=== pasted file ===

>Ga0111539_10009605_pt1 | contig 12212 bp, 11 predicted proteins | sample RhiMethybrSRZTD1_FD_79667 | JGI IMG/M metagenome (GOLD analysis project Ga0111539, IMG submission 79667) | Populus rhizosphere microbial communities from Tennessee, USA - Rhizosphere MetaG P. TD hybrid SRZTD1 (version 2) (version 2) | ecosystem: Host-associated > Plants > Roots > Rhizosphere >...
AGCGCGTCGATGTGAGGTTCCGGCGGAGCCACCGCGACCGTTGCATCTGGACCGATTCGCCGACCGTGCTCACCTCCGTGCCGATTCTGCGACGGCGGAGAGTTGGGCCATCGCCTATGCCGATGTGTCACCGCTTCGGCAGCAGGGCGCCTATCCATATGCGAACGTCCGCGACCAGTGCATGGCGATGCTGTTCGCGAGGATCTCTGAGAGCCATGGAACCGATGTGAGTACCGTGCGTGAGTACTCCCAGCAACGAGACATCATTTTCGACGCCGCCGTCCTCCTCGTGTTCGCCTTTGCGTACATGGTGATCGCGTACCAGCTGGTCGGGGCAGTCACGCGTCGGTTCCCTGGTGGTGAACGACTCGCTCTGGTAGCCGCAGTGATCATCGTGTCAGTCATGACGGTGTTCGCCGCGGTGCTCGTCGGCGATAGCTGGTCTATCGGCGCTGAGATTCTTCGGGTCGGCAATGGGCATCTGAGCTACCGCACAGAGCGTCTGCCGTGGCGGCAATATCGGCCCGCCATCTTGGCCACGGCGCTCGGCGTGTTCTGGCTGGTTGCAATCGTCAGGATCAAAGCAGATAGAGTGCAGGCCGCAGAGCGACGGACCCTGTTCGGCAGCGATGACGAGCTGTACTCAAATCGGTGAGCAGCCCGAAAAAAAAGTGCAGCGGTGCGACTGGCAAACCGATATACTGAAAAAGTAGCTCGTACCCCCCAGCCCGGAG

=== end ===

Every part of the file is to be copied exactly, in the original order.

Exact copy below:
>Ga0111539_10009605_pt1 | contig 12212 bp, 11 predicted proteins | sample RhiMethybrSRZTD1_FD_79667 | JGI IMG/M metagenome (GOLD analysis project Ga0111539, IMG submission 79667) | Populus rhizosphere microbial communities from Tennessee, USA - Rhizosphere MetaG P. TD hybrid SRZTD1 (version 2) (version 2) | ecosystem: Host-associated > Plants > Roots > Rhizosphere >...
AGCGCGTCGATGTGAGGTTCCGGCGGAGCCACCGCGACCGTTGCATCTGGACCGATTCGCCGACCGTGCTCACCTCCGTGCCGATTCTGCGACGGCGGAGAGTTGGGCCATCGCCTATGCCGATGTGTCACCGCTTCGGCAGCAGGGCGCCTATCCATATGCGAACGTCCGCGACCAGTGCATGGCGATGCTGTTCGCGAGGATCTCTGAGAGCCATGGAACCGATGTGAGTACCGTGCGTGAGTACTCCCAGCAACGAGACATCATTTTCGACGCCGCCGTCCTCCTCGTGTTCGCCTTTGCGTACATGGTGATCGCGTACCAGCTGGTCGGGGCAGTCACGCGTCGGTTCCCTGGTGGTGAACGACTCGCTCTGGTAGCCGCAGTGATCATCGTGTCAGTCATGACGGTGTTCGCCGCGGTGCTCGTCGGCGATAGCTGGTCTATCGGCGCTGAGATTCTTCGGGTCGGCAATGGGCATCTGAGCTACCGCACAGAGCGTCTGCCGTGGCGGCAATATCGGCCCGCCATCTTGGCCACGGCGCTCGGCGTGTTCTGGCTGGTTGCAATCGTCAGGATCAAAGCAGATAGAGTGCAGGCCGCAGAGCGACGGACCCTGTTCGGCAGCGATGACGAGCTGTACTCAAATCGGTGAGCAGCCCGAAAAAAAAGTGCAGCGGTGCGACTGGCAAACCGATATACTGAAAAAGTAGCTCGTACCCCCCAGCCCGGAG